Project Management 2.0 – What’s Wrong With 1.0?

Let me quickly state that I don’t really know what the consensus definition of PM 2.0 is, but I do have a feeling based on my very 1.0-style experience.

In the 90’s I worked on a number of fairly large scale SAP Projects in a variety of roles, including Project Manager, and supervisor of several other projects.  The standard tool was Microsoft Project.  It was used for:

  • Planning a Project (initial Scoping)
  • Selling it
  • Periodic reporting to Steering Committee during the actual projects

What’s missing from the above?   Well, how about using it to help the actual daily work of project team members?

Project  team members did not even have access to MS Project, it only existed in a few copies on the PM and Team Lead’s computers.  Information-flow was one-way: feed the beast to be able to occasionally print charts that look impressive (scary) enough that Steering Committee members won’t question it.

Ok, I am admittedly sarcastic, but the point is:  PM 1.0 was all about planning, reporting and it served Management but did not help actual Project Execution.

My expectation of PM 2.0 would be that it helps all team members involved who can share information, collaborate on it and actually get clues from the system on where they are, where they should be, what their next step is, instead of just feeding the beast.

Is this the real promise of Project Management 2.0?   I hope to find out from an excellent set of panelists that I have the honor of moderating at the Office 2.0 Conference next week:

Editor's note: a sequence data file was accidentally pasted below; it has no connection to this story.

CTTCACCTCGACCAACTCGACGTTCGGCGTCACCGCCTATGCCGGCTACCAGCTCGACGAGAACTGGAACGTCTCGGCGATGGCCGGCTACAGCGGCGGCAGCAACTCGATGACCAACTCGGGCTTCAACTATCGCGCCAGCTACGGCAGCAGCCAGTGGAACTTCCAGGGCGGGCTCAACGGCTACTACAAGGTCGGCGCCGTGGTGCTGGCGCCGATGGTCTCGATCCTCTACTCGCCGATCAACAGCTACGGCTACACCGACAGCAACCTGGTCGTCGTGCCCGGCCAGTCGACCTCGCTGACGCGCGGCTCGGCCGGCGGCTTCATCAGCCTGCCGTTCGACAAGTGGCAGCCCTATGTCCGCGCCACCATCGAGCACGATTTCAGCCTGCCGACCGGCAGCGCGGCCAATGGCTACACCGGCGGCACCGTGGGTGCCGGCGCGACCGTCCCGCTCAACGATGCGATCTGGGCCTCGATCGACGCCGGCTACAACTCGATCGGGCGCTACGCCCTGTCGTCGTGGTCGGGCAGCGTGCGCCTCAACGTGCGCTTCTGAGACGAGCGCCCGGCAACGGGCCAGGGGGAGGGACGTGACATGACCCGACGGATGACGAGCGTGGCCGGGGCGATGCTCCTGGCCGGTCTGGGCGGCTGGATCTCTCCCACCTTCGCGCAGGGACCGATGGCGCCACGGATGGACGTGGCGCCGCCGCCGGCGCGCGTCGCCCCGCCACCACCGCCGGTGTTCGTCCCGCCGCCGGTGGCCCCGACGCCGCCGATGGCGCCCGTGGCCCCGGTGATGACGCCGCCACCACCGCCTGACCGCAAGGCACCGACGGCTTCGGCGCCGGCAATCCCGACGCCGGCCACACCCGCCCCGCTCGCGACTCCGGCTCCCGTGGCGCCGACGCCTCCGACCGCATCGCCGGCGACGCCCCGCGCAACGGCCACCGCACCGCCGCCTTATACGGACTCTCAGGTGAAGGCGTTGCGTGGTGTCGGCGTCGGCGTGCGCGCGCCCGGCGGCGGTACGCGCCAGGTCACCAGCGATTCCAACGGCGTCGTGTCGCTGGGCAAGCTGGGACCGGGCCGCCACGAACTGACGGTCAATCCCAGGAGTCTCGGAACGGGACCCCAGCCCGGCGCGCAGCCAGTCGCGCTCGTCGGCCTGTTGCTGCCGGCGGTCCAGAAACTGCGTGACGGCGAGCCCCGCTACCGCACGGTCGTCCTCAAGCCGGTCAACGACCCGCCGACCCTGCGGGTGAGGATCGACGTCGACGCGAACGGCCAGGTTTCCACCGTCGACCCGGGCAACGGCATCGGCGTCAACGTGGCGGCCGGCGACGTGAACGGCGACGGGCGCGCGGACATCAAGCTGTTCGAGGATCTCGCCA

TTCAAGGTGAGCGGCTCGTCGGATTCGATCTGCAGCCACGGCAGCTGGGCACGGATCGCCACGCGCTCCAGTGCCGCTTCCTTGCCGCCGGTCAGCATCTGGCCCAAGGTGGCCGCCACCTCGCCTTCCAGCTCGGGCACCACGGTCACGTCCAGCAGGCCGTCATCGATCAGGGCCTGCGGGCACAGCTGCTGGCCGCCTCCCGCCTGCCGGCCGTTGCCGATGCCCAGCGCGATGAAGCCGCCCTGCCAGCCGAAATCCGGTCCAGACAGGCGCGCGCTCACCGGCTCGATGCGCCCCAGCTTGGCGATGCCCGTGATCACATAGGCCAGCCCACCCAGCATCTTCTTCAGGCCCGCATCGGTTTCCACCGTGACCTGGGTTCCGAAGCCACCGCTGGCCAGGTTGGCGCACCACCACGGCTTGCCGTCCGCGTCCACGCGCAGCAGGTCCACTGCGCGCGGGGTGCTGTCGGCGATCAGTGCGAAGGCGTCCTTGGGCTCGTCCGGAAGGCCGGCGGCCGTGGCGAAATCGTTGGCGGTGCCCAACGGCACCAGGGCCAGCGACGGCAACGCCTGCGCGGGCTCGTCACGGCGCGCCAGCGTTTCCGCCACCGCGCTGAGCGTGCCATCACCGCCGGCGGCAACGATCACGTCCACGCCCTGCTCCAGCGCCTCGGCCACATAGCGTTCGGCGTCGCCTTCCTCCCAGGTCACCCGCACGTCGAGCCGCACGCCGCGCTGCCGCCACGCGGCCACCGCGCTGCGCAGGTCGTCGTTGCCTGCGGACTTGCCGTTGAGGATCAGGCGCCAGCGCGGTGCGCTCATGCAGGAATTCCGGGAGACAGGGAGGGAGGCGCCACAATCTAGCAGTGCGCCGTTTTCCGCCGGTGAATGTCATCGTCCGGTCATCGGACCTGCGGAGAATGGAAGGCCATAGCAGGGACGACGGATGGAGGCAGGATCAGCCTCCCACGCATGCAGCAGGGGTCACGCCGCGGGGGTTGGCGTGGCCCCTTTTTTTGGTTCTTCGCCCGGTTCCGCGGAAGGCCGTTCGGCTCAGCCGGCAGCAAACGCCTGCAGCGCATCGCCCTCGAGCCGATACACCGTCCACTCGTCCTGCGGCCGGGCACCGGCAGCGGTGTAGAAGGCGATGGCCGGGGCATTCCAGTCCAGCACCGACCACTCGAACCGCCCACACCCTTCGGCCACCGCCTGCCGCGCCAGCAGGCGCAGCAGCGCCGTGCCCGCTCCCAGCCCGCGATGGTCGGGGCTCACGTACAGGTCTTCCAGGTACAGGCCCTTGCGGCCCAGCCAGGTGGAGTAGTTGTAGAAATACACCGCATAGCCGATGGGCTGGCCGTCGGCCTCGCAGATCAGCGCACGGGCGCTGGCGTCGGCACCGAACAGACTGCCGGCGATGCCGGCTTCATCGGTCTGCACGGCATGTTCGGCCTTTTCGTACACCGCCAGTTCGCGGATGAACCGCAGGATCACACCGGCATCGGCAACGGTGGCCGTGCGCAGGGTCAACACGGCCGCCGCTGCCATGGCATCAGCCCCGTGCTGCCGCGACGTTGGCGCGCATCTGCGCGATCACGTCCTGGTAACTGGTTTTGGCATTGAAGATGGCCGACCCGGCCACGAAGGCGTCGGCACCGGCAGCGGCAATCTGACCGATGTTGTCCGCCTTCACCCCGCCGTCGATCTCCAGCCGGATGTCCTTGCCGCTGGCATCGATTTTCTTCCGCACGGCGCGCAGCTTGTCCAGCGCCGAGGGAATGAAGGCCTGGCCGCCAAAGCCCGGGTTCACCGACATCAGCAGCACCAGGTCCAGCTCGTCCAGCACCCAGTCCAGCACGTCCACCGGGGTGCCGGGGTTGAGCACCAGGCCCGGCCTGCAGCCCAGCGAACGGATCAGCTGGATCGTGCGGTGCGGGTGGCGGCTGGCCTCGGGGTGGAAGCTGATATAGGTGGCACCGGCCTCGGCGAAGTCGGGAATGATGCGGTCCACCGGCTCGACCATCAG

• Andrew Filev (Wrike)
  • Bruce Henry (LiquidPlanner)
  • Mark Mader (
  • Guy Shani (Clarizen)
  • Dean Carlson (Viewpath)

Of course this is just one of many exciting sessions – if you haven’t registered yet, you can grab a $100 discount by registering here.   Oh, and don’t forget to visit us at the Zoho Party – the address is #1 Cloud Avenue. smile_regular

(This article is cross-posted at the Office 2.0 Conference Blog)

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Office 2.0, a Most Irregular Conference – Get Your Discount Here

Nothing about the Office 2.0 Conference is even remotely ordinary.

Start with the organizer, Ismael Ghalimi, CEO of a VC-funded startup, Intalio.  That’s normally a full-time job – not when it comes to Ismael: he is also a scuba-diving instructor, a pilot, launched Monolab|Workspace, (is that Incubator 2.0?), launched the Extreme Productivity Seminar series, oh, and have I mentioned the annual Office 2.0 Conference?  ( I actually know his secret, he has two body doubles, I just haven’t been able to prove it yetsmile_wink)